Walls of Jerusalem National Park

The less visited neighbour to Cradle Mountain Lake St-Clair National Park, Walls of Jerusalem offers mostly untouched Tasmanian wilderness. The unique fragile environment of numerous tarns, lakes, conifer forests, cushion plants, and pencil pine tree (featured below) is a high alpine plateau surrounded by a wall of rock resembling (loosely) the walls of Jerusalem.

Walls-of-Jerusalem-National-Park-Australia-06133834 Walls of Jerusalem National Park Winter wonderland (sunrise looking towards King Davids Peak from Wild Dog Creek campsite)

Special Photographic Features or Notes

The walk starts on the outskirts of the National Park from the far right hand corner of Mersey Forest car park. The entrance to the car park may be too steep and muddy so park you car tight into the side slightly past the entrance. A few meters into the walk there is a registration station and somewhere to sterilise your boots, be sure to do both. The first section of the walk is the hardest considering you have to lug all your gear to the top climbing 500 vertical meters over 2km’s. I set off with well over 20kg in gear carrying all my camera equipment, camping gear (tent, sleeping bag, sleep matt, camping stove and fuel), food, three litres of water and clothing. This is pretty hard so best to condition the legs before the trip. Note: Each litre of water weighs 1kg. Carry only what you need. There is plenty of safe drinking water in the national park so no need to carry in more than is necessary (as I did). About 2/3rds of the way up the climb is Trappers Hut a typical old alpine hut. It’s a great place to stop for food and water with only a short distance to the top. After 2km of up the climb starts to level out. You are now 4km to Wild Dog Creek. From here on in the scenery starts to get really special with many tarns and lakes (Solomon’s Jewels). If time permits I suggest you scope out some locations to shoot at sunrise or sunset along the way. Here’s one of the many lakes/tarns you pass on route to the campsite photographed on the second morning.

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Note: Branches  placed across the pathway indicate no entry. I stupidly stepped over some branches and followed the path the wrong way for a while. Look for arrows made from rocks the path is a bit unclear at some points. If you get stuck track back, or consult your map/compass.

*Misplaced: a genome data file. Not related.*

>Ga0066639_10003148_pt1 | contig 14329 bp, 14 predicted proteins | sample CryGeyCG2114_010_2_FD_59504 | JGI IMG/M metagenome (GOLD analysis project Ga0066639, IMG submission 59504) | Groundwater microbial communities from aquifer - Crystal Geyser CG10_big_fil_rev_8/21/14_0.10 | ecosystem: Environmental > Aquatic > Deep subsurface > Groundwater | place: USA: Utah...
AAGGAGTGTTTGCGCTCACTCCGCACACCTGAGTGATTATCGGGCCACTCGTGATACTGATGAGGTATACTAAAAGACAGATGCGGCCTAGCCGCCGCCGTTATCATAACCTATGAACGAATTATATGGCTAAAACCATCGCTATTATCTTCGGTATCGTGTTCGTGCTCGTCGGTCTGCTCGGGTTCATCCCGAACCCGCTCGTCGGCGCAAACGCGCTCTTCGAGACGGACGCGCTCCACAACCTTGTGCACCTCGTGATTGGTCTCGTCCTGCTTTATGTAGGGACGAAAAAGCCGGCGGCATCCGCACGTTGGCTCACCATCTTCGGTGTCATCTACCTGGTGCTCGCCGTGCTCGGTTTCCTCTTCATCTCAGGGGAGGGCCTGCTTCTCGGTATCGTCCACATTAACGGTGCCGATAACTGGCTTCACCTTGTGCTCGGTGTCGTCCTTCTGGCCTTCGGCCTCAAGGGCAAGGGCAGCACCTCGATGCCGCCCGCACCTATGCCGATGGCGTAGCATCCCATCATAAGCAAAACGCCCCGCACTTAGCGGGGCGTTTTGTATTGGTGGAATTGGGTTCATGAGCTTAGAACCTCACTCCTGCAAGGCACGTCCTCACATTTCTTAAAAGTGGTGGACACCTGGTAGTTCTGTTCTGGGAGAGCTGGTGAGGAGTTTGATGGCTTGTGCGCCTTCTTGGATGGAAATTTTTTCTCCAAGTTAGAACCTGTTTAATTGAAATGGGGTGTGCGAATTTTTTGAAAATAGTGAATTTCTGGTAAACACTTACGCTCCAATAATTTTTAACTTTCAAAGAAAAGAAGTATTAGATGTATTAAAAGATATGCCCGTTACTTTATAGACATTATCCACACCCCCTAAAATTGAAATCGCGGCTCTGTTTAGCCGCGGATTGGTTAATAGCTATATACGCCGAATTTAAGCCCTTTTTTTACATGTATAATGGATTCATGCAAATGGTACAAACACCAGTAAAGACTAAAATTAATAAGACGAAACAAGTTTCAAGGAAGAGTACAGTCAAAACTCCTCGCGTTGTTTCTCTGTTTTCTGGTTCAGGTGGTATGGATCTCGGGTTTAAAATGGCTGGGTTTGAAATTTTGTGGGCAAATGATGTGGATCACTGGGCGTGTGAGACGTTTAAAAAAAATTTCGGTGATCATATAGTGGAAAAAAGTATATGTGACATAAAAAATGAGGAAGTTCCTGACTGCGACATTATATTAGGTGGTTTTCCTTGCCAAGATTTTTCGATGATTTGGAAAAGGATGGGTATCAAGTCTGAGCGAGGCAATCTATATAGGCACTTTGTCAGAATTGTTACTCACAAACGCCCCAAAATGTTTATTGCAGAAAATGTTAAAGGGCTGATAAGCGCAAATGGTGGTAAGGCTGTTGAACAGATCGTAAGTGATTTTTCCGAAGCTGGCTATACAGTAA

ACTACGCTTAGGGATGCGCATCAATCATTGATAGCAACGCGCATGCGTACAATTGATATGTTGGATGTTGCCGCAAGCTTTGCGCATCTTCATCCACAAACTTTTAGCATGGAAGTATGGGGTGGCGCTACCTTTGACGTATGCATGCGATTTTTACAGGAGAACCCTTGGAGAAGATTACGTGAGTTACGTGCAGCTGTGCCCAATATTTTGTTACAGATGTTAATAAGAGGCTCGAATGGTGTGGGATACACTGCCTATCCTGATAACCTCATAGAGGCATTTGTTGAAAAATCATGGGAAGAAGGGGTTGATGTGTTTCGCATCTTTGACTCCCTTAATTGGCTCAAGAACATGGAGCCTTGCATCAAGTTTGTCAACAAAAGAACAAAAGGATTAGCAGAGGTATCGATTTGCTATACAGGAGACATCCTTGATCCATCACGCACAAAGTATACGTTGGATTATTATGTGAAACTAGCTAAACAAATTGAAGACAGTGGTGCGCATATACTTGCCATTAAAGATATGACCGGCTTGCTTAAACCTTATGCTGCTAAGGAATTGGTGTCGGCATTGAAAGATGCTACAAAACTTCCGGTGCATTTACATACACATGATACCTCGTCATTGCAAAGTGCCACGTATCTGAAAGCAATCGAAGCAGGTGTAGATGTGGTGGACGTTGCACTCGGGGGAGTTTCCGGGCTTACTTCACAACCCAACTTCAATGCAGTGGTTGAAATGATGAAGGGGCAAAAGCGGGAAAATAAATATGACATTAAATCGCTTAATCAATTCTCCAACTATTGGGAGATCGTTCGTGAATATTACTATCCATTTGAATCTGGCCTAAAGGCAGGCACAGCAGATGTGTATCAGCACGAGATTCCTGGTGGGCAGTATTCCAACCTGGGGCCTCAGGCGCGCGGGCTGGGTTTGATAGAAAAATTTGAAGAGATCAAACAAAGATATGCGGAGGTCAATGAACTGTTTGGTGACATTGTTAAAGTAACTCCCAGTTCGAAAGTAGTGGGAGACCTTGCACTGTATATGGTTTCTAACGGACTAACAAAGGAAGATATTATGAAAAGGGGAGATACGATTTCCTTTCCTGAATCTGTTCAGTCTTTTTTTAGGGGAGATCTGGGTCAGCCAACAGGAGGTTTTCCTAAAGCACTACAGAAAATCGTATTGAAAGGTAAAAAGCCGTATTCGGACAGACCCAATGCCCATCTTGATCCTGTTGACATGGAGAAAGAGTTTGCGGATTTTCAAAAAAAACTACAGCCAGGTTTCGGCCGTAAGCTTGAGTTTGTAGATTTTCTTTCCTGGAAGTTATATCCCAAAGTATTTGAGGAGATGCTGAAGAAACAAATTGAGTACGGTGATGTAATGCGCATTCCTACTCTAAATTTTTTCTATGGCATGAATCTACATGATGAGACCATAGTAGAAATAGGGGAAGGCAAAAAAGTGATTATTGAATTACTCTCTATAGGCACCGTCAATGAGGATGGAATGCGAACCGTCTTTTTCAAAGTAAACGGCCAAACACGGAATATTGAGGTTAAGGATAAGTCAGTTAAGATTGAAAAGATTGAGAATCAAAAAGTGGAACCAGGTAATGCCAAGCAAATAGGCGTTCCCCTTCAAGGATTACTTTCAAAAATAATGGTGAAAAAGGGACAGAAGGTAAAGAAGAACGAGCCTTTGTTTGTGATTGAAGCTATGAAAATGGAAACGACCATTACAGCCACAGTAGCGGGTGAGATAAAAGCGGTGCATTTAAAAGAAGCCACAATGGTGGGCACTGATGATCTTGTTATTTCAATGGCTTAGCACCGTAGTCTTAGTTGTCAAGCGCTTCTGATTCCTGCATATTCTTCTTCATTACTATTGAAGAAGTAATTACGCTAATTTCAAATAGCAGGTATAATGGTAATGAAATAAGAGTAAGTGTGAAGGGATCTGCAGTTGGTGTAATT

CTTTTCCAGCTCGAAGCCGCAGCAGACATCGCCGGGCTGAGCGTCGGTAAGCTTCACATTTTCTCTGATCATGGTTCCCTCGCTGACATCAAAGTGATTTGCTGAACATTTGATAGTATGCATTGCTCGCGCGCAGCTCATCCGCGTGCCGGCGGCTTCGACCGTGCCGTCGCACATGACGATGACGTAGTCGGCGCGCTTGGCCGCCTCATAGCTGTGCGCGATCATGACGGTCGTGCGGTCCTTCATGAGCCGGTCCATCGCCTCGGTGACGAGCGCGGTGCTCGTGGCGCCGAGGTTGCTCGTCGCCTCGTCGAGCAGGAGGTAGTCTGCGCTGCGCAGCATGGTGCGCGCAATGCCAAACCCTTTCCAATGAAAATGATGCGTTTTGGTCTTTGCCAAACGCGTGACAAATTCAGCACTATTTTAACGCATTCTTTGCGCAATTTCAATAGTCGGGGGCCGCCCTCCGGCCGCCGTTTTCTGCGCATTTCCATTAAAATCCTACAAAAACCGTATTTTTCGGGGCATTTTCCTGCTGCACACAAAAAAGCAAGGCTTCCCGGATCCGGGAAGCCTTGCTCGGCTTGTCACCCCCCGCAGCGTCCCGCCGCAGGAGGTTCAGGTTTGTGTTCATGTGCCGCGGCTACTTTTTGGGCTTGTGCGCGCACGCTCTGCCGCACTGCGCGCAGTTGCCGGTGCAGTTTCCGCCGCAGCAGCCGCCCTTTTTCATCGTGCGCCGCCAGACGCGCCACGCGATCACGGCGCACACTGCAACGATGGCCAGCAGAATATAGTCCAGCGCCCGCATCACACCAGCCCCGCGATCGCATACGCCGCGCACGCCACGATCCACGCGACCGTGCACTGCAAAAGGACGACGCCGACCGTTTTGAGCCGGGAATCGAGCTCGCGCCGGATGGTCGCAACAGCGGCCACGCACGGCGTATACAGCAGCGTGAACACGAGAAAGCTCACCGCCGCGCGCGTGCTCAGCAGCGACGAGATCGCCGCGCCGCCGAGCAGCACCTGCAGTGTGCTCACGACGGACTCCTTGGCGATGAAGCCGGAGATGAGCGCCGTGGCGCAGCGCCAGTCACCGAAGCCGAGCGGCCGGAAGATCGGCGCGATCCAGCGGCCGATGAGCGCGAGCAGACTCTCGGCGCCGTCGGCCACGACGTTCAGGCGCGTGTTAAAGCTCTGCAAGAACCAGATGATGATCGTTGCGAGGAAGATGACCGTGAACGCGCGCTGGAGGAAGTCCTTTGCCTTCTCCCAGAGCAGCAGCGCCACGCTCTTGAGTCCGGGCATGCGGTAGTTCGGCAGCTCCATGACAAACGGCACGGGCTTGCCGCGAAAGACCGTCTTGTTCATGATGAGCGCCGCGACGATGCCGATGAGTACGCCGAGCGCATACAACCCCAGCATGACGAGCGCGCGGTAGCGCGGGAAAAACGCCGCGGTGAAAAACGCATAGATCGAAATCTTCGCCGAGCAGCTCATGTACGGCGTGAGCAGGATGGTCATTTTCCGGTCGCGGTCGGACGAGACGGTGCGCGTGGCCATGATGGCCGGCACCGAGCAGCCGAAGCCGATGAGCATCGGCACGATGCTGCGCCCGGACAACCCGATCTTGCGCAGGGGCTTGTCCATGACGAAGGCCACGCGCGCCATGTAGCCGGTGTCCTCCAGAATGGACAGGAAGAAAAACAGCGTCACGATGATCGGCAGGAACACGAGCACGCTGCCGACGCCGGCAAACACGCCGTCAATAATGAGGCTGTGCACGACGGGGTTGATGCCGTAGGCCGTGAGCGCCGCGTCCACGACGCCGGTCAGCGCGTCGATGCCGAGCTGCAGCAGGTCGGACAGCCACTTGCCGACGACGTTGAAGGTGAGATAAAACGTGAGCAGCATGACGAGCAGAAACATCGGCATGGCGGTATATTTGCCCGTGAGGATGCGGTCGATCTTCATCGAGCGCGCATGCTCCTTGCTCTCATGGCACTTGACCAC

Wild Dog Creek (Campsite)

The campsite has a water tap, many tent platforms and a bush toilet further up the hill. As you are camping on a wooden platform they provide thick steel wires to attach guy ropes to. They are very hard to manoeuvre and frustrating to use but alas you don’t really have a choice. In regards to potential photographs this is where I shot the above photo, only a few yards from my tent to the East. I awoke very late and thankfully stumbled across this amazing frozen foreground. On that note temperatures can get very low here, well below zero. Expect the tap and all your water supplies to be frozen. A short walk to the top of the hill also has lots of opportunities for with a small, still and very deep stream as well as a larger lake close by.

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Central Walls

From the top of the hill after the campsite down through to Dixon Kingdoms’s Hut (3-4 hours return) you will witness some very unique landscapes. Exploring the area is lots of fun and far less strenuous than the previous days walking. I hiked with all my gear to Dixon Kingdoms’s Hut but decided to return back to Wild Dog Creek for the evening as I felt the better photos were to be had around there. Getting lost in this part of the park is pretty difficult, the entire walk is on boardwalks and there aren’t many turns.

Night Photography

The park offers a fantastic opportunity for some night photography. Well away from any towns and cities you are guaranteed light pollution free photos. If you are very very lucky you may even see some southern lights. This photo was taken at the Central Walls a short walk from the campsite.

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Special Equipment

The weather in this park is know to be very temperamental so even in the summer months prepare for cold temperatures or even snow showers. So with that said bring good hiking boots, waterproofs, warm clothes, and your own cooking gear and fuel. Water is in abundance here and is perfectly safe however you may want to bring water purification tablets just to be on the safe side.

Best Time to Shoot

The weather in this national park seems to vary massively all in one day. I guess any time is good to shoot, just be mindful of the sunset and sunrise times, the weather, and what the moon is doing.

Getting there

There’s a few turn on route to the carpark, hopefully it’s quite obvious. I suggest locking in the GPS co-ordinates of the carpark before your phone is out of coverage.

Parks & Wildlife Services have more information here:
Parks & Wildlife – Walls of Jerusalem

Once in the carpark the walk starts at the back of it. You’ll follow the trail for a short while before reaching a registration booth. I suggest signing in just to be safe.

Author Bio

Lee Duguid

Lee Duguid is a Sydney based landscape photographer. For more of his work please visit his site: Landscape Photography, Photography Courses


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